|Fat men are actually harder to push to their deaths than philosophers assume|
In 1999, Joshua Greene—then a philosophy graduate student at Princeton, now a psychology professor at Harvard—had a very fertile idea. He took a pretty well-known philosophical thought experiment and infused it with technology in a way that turned it into a very well-known philosophical thought experiment—easily the best-known, most-pondered such mental exercise of our time. In the process, he raised doubts, in inescapably vivid form, about the rationality of human moral judgment.
The thought experiment—called the trolley problem—has over the past few years gotten enough attention to be approaching “needs no introduction” status. But it’s not quite there, so: An out-of-control trolley is headed for five people who will surely die unless you pull a lever that diverts it onto a track where it will instead kill one person. Would you—should you—pull the lever?
Now rewind the tape and suppose that you could avert the five deaths not by pulling a lever, but by pushing a very large man off a footbridge and onto the track, where his body would slow the train to a halt just in time to save everyone—except, of course, him. Would you do that? And, if you say yes the first time and no the second (as many people do), what’s your rationale? Isn’t it a one-for-five swap either way?
Greene’s inspiration was to do brain scans of people while they thought about the trolley problem. The results suggested that people who refused to save five lives by pushing an innocent bystander to his death were swayed by emotional parts of their brains, whereas people who chose the more utilitarian solution—keep as many people alive as possible—showed more activity in parts of the brain associated with logical thought.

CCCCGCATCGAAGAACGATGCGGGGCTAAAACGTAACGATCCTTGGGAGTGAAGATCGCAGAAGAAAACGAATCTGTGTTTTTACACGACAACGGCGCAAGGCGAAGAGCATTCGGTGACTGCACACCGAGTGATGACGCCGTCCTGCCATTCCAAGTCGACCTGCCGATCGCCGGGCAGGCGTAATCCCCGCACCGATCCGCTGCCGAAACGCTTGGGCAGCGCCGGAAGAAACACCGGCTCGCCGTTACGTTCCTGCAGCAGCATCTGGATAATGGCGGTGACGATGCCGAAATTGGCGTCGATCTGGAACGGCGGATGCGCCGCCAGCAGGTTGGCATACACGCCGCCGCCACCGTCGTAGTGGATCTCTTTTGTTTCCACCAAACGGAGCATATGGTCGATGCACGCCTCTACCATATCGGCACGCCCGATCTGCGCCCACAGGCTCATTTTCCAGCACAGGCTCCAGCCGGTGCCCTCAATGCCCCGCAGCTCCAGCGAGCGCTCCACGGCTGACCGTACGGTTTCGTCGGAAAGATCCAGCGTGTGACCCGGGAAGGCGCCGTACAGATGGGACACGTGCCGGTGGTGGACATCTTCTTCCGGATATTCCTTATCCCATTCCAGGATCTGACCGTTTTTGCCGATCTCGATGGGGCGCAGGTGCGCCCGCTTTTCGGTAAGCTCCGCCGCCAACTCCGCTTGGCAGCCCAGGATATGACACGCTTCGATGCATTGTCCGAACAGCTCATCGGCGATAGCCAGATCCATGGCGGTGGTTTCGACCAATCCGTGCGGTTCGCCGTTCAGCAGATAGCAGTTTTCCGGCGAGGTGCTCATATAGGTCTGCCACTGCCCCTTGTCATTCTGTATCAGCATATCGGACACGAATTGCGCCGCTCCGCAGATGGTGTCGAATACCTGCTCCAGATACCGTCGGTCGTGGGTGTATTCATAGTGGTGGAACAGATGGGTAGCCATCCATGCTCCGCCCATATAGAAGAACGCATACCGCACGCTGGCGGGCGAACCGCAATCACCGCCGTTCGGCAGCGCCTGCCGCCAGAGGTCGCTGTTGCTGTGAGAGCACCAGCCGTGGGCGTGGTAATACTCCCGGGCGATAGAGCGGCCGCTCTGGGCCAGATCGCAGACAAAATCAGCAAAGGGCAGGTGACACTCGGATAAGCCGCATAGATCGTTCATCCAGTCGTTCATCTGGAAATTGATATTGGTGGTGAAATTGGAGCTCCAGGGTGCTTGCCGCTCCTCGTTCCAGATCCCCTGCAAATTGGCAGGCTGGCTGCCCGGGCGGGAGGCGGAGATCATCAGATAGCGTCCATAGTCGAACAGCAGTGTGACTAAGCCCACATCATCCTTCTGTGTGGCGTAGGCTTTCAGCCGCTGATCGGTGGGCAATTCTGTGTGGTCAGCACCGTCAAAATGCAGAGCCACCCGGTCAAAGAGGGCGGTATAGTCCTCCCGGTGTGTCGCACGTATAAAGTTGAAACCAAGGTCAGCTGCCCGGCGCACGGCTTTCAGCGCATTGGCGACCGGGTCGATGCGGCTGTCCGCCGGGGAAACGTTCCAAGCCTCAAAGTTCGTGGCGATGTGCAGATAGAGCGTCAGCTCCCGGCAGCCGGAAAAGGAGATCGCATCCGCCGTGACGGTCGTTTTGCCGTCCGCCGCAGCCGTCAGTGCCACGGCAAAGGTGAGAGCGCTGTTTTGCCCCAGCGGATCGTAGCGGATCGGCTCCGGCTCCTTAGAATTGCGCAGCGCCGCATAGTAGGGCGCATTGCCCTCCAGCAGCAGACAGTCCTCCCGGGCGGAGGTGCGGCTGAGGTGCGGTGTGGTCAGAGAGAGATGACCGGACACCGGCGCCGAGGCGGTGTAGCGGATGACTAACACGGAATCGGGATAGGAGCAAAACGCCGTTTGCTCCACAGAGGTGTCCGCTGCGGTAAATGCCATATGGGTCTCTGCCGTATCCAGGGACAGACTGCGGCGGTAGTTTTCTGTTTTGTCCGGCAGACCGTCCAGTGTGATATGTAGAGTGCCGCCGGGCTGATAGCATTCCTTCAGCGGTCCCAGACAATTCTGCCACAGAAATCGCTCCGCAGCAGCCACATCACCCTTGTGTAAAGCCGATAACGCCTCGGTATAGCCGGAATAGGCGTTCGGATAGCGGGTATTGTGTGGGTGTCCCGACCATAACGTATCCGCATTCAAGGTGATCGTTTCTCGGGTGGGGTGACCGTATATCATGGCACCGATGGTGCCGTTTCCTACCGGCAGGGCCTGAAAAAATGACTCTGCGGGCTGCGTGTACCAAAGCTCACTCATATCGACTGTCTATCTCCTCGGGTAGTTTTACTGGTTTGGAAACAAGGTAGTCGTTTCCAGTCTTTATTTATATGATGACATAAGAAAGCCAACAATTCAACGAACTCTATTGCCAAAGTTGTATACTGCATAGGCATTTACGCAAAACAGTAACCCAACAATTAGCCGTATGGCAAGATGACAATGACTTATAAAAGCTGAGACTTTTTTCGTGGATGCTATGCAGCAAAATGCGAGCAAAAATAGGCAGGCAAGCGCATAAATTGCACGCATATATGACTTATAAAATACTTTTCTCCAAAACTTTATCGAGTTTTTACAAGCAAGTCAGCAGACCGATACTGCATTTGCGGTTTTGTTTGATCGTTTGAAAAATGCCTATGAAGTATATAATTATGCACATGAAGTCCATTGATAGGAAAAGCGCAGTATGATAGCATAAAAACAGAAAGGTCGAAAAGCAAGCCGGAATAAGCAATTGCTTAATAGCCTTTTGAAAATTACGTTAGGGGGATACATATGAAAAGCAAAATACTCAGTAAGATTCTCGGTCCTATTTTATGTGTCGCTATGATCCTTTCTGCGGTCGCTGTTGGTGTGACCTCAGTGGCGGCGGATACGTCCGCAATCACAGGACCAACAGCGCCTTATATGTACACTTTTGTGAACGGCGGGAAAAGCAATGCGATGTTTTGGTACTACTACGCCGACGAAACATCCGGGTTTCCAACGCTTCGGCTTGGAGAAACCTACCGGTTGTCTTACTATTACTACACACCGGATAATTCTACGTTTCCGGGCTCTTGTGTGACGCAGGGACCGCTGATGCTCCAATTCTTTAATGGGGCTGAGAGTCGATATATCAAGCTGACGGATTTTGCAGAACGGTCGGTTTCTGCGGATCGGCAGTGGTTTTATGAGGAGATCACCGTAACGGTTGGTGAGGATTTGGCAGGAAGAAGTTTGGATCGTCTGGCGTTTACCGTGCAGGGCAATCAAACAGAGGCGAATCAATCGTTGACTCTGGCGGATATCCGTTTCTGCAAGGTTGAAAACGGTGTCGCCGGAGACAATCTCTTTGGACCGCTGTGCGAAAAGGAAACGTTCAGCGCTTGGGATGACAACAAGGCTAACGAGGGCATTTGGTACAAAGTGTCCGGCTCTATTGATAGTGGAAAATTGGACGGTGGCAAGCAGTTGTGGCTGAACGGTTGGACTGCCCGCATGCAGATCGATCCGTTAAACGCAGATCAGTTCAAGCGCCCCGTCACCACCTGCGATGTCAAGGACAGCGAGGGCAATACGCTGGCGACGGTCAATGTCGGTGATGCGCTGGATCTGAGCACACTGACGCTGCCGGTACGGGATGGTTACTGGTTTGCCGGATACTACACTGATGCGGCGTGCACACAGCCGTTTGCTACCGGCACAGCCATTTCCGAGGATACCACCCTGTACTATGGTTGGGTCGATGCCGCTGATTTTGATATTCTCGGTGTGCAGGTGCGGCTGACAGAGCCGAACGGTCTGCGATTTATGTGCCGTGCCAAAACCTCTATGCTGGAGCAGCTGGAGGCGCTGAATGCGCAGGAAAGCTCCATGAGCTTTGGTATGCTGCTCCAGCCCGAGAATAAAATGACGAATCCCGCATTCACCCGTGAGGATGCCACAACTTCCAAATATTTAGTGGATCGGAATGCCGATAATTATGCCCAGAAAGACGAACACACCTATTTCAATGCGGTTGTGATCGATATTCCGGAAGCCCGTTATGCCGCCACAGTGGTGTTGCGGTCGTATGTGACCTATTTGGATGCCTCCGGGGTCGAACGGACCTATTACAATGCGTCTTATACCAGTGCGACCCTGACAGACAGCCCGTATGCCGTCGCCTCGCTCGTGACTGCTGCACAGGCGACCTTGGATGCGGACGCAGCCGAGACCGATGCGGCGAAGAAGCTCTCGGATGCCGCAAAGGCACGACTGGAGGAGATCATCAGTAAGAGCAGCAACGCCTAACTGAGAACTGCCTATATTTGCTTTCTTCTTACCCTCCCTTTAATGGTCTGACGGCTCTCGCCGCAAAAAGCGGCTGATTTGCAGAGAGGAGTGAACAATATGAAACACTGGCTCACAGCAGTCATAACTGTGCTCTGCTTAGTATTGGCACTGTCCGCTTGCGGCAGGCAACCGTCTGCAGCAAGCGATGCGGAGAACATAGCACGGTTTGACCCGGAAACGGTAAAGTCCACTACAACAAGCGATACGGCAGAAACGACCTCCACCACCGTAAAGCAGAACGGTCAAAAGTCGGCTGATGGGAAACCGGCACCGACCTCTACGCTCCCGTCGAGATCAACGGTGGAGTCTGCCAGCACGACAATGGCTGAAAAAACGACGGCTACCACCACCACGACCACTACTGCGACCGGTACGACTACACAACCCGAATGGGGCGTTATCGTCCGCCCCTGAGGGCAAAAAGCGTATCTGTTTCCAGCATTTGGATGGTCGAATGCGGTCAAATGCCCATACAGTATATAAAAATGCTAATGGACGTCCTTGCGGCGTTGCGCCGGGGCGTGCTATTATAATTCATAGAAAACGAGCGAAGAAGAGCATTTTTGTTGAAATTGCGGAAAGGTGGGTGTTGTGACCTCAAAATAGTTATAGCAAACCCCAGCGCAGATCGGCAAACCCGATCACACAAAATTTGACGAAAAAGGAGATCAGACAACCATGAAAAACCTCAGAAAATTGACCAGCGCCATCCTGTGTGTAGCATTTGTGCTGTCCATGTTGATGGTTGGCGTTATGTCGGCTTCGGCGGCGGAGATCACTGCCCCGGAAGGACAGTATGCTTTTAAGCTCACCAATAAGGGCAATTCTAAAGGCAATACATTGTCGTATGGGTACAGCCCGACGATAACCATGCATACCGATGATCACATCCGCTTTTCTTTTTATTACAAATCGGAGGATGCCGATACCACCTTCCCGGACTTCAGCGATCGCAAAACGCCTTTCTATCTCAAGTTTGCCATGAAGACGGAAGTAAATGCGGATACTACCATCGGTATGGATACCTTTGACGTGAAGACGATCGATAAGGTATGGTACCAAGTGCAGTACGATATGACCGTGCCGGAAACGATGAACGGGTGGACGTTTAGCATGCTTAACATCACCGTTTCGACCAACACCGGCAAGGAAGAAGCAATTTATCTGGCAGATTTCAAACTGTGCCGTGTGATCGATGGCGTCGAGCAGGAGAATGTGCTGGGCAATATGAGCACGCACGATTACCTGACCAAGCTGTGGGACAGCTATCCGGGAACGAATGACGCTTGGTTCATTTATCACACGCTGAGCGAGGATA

If you put Greene’s findings in general form—human “reasoning” is sometimes more about gut feeling than about logic—they are part of a wave of behavioral-science research that in recent years has raised doubts about how much trust your brain deserves. The best-seller lists have featured such books as Predictably Irrational, by the Duke psychologist Dan Ariely, and Thinking, Fast and Slow, in which the Princeton psychologist and Nobel laureate Daniel Kahneman covers acres of research into humanity’s logical ineptitude.
Presumably, the question comes with some explanation for why only somebody fatter than yourself will do the trick? But, how do you know? In what universe do runaway trolleys come with a safety label that reads: "Your 197 pounds is not heavy enough. Only an NFL offensive lineman-sized fat man will do."
So maybe the aversion to pushing fat men to their deaths of most people who aren't utilitarian philosophers makes a little sense?